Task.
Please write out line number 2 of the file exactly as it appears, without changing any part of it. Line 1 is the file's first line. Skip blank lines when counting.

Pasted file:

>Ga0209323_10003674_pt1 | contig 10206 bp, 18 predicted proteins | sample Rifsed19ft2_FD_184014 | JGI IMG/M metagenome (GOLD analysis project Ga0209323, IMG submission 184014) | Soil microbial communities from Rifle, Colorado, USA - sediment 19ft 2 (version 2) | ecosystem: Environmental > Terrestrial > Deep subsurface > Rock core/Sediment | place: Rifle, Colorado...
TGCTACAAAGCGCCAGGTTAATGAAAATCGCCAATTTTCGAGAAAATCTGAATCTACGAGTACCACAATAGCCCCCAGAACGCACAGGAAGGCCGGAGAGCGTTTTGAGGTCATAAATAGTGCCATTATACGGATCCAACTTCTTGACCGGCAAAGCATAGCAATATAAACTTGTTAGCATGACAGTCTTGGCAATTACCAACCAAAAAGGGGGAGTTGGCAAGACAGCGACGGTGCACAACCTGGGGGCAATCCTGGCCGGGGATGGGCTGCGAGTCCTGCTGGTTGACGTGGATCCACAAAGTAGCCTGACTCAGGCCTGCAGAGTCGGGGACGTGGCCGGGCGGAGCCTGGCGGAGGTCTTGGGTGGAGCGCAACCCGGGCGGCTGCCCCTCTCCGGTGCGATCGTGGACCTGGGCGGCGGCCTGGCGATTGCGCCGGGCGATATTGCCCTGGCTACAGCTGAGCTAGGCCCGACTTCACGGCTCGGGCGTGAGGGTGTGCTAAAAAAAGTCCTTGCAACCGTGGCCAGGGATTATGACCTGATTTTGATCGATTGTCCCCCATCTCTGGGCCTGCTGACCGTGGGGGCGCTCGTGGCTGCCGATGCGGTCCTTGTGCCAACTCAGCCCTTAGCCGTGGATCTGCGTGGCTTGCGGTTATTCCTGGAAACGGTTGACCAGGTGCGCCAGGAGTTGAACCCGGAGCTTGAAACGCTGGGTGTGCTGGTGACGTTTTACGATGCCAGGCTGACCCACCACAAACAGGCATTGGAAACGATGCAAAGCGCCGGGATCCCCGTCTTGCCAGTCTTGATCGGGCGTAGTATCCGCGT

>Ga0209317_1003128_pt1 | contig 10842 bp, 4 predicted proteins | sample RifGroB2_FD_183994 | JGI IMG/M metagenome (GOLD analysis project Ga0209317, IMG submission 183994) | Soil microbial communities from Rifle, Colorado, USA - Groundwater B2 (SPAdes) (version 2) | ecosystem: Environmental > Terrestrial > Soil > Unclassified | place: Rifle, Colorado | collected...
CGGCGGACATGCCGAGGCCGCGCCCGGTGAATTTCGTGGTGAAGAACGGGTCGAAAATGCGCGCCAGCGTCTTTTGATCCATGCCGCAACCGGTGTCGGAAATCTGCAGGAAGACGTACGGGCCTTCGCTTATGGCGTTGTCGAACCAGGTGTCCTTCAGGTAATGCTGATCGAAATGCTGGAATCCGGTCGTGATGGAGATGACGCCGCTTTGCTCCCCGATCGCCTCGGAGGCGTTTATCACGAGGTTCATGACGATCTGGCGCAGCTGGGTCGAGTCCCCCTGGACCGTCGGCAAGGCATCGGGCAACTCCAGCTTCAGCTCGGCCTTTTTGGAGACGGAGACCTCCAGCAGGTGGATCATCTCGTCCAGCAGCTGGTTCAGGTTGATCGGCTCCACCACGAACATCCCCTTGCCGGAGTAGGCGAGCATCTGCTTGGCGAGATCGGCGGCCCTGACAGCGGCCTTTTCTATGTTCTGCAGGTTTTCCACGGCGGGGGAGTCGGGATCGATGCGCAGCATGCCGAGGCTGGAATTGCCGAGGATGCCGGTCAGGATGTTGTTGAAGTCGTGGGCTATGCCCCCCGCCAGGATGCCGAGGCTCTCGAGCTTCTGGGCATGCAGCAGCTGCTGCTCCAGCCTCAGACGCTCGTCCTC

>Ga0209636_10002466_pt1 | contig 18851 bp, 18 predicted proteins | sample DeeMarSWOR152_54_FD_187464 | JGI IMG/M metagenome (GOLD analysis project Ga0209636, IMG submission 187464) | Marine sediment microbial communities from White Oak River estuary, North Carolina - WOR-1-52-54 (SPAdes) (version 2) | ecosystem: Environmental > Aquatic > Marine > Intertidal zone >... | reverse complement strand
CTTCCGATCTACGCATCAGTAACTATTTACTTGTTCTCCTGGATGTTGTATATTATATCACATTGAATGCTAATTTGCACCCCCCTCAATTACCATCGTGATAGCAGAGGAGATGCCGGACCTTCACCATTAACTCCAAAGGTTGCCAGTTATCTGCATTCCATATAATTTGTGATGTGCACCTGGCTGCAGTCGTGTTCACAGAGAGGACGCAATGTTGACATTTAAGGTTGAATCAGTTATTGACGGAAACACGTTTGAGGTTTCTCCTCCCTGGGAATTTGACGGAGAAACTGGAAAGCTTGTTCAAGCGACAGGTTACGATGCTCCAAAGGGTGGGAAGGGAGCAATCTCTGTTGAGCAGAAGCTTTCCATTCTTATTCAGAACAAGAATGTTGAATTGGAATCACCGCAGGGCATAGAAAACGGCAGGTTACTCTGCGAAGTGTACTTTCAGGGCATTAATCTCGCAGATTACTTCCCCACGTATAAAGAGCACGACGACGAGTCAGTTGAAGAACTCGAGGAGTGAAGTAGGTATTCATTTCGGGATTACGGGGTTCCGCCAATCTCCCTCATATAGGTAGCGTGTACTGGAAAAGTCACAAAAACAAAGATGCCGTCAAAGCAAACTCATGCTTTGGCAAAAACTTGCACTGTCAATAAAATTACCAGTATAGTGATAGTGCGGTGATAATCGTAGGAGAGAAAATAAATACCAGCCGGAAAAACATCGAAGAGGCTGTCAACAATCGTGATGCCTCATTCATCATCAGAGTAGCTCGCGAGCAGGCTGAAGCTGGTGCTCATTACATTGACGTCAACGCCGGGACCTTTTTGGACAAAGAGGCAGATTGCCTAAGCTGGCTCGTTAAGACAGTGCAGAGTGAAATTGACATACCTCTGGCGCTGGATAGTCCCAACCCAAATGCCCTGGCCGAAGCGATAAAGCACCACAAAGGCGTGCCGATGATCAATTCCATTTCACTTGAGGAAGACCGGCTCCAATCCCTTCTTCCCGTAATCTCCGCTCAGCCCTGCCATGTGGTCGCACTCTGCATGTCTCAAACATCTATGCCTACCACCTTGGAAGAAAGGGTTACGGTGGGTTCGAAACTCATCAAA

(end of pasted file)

TGCTACAAAGCGCCAGGTTAATGAAAATCGCCAATTTTCGAGAAAATCTGAATCTACGAGTACCACAATAGCCCCCAGAACGCACAGGAAGGCCGGAGAGCGTTTTGAGGTCATAAATAGTGCCATTATACGGATCCAACTTCTTGACCGGCAAAGCATAGCAATATAAACTTGTTAGCATGACAGTCTTGGCAATTACCAACCAAAAAGGGGGAGTTGGCAAGACAGCGACGGTGCACAACCTGGGGGCAATCCTGGCCGGGGATGGGCTGCGAGTCCTGCTGGTTGACGTGGATCCACAAAGTAGCCTGACTCAGGCCTGCAGAGTCGGGGACGTGGCCGGGCGGAGCCTGGCGGAGGTCTTGGGTGGAGCGCAACCCGGGCGGCTGCCCCTCTCCGGTGCGATCGTGGACCTGGGCGGCGGCCTGGCGATTGCGCCGGGCGATATTGCCCTGGCTACAGCTGAGCTAGGCCCGACTTCACGGCTCGGGCGTGAGGGTGTGCTAAAAAAAGTCCTTGCAACCGTGGCCAGGGATTATGACCTGATTTTGATCGATTGTCCCCCATCTCTGGGCCTGCTGACCGTGGGGGCGCTCGTGGCTGCCGATGCGGTCCTTGTGCCAACTCAGCCCTTAGCCGTGGATCTGCGTGGCTTGCGGTTATTCCTGGAAACGGTTGACCAGGTGCGCCAGGAGTTGAACCCGGAGCTTGAAACGCTGGGTGTGCTGGTGACGTTTTACGATGCCAGGCTGACCCACCACAAACAGGCATTGGAAACGATGCAAAGCGCCGGGATCCCCGTCTTGCCAGTCTTGATCGGGCGTAGTATCCGCGT